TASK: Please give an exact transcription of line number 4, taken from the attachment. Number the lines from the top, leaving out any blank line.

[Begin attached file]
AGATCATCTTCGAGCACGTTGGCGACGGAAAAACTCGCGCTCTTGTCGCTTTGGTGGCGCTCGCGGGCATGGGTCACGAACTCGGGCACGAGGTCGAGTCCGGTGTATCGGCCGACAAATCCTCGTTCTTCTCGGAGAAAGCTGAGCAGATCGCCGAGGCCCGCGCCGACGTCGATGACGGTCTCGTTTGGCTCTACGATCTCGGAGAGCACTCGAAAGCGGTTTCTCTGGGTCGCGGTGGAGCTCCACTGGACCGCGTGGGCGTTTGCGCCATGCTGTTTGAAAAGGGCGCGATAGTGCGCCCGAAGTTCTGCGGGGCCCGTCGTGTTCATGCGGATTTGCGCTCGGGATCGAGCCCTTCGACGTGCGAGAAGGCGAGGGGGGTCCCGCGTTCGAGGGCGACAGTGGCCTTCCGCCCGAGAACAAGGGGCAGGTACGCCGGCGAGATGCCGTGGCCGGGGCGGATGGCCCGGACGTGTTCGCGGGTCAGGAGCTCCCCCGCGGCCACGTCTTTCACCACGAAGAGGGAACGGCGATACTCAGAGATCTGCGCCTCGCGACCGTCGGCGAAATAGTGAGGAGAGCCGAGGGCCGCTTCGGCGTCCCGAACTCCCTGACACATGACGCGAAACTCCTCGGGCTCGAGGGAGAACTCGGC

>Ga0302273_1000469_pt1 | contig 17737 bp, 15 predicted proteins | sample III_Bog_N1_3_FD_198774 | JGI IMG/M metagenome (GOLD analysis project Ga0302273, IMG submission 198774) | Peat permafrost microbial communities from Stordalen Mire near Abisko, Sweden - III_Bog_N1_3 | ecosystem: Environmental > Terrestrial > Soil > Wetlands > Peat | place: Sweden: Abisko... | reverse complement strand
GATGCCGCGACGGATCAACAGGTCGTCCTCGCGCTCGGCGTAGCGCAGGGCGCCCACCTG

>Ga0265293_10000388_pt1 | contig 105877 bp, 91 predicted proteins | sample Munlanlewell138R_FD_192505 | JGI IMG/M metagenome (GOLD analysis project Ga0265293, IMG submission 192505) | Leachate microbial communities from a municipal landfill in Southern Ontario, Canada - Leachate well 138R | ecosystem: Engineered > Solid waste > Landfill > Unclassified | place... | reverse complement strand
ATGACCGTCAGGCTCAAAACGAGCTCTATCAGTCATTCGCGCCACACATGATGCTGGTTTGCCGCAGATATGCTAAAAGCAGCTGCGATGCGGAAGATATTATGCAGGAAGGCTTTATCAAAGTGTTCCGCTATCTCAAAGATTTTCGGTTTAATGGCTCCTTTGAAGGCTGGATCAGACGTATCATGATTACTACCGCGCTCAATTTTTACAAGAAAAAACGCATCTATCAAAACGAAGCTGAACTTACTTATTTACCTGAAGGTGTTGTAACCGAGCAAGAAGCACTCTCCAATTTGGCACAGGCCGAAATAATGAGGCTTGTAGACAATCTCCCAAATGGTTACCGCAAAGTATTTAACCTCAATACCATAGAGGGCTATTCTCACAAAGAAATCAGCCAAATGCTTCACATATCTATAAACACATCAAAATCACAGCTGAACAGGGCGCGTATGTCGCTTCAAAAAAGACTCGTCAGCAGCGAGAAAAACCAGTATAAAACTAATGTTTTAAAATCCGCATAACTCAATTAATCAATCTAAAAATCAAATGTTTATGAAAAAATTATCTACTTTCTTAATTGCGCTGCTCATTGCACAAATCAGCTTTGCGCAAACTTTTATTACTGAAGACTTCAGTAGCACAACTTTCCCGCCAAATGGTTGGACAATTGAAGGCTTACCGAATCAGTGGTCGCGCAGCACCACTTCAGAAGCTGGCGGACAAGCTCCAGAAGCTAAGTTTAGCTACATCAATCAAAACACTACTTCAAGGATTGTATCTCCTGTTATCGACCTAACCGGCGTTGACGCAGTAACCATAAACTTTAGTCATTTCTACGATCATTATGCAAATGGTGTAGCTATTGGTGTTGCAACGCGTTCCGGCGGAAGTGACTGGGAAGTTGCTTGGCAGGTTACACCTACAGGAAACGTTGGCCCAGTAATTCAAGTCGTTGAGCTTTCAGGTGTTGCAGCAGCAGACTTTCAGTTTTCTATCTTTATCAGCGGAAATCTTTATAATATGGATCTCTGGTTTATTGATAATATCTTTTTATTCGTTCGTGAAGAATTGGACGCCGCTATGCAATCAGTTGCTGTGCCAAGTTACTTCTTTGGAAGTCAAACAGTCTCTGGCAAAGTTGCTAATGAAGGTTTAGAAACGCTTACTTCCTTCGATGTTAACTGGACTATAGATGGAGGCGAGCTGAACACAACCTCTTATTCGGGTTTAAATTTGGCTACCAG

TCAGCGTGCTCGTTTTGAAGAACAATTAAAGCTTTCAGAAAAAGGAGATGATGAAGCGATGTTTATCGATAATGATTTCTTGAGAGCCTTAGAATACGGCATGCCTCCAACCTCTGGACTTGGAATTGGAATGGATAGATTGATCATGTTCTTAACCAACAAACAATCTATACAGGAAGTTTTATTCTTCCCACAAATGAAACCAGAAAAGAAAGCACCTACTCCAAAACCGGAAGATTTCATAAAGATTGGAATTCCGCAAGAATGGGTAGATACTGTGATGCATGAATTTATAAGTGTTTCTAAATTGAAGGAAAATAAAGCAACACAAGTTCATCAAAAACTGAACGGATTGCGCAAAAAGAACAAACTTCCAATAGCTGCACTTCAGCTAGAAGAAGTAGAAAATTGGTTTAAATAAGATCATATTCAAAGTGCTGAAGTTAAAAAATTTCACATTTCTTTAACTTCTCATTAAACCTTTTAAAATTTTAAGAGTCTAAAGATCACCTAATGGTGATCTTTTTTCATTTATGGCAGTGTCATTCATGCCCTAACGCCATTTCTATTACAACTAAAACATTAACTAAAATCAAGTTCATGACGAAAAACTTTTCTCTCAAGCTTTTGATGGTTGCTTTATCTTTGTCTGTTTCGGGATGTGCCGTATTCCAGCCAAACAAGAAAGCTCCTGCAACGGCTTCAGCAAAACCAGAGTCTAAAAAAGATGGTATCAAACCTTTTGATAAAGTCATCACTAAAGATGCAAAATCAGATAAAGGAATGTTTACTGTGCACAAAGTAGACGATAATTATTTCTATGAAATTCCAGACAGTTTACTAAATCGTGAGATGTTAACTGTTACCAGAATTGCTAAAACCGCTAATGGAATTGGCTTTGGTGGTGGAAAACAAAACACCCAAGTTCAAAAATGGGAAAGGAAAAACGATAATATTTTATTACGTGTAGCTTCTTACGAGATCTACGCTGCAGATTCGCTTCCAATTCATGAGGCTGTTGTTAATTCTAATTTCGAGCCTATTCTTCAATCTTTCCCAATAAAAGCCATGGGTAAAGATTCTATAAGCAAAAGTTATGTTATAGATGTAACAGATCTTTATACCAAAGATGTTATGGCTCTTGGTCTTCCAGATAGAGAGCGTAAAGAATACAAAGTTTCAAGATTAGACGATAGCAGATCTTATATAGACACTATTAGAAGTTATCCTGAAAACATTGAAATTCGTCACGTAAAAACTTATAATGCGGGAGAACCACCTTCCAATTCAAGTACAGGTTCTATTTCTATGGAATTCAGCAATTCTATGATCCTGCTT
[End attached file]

>Ga0265293_10000388_pt1 | contig 105877 bp, 91 predicted proteins | sample Munlanlewell138R_FD_192505 | JGI IMG/M metagenome (GOLD analysis project Ga0265293, IMG submission 192505) | Leachate microbial communities from a municipal landfill in Southern Ontario, Canada - Leachate well 138R | ecosystem: Engineered > Solid waste > Landfill > Unclassified | place... | reverse complement strand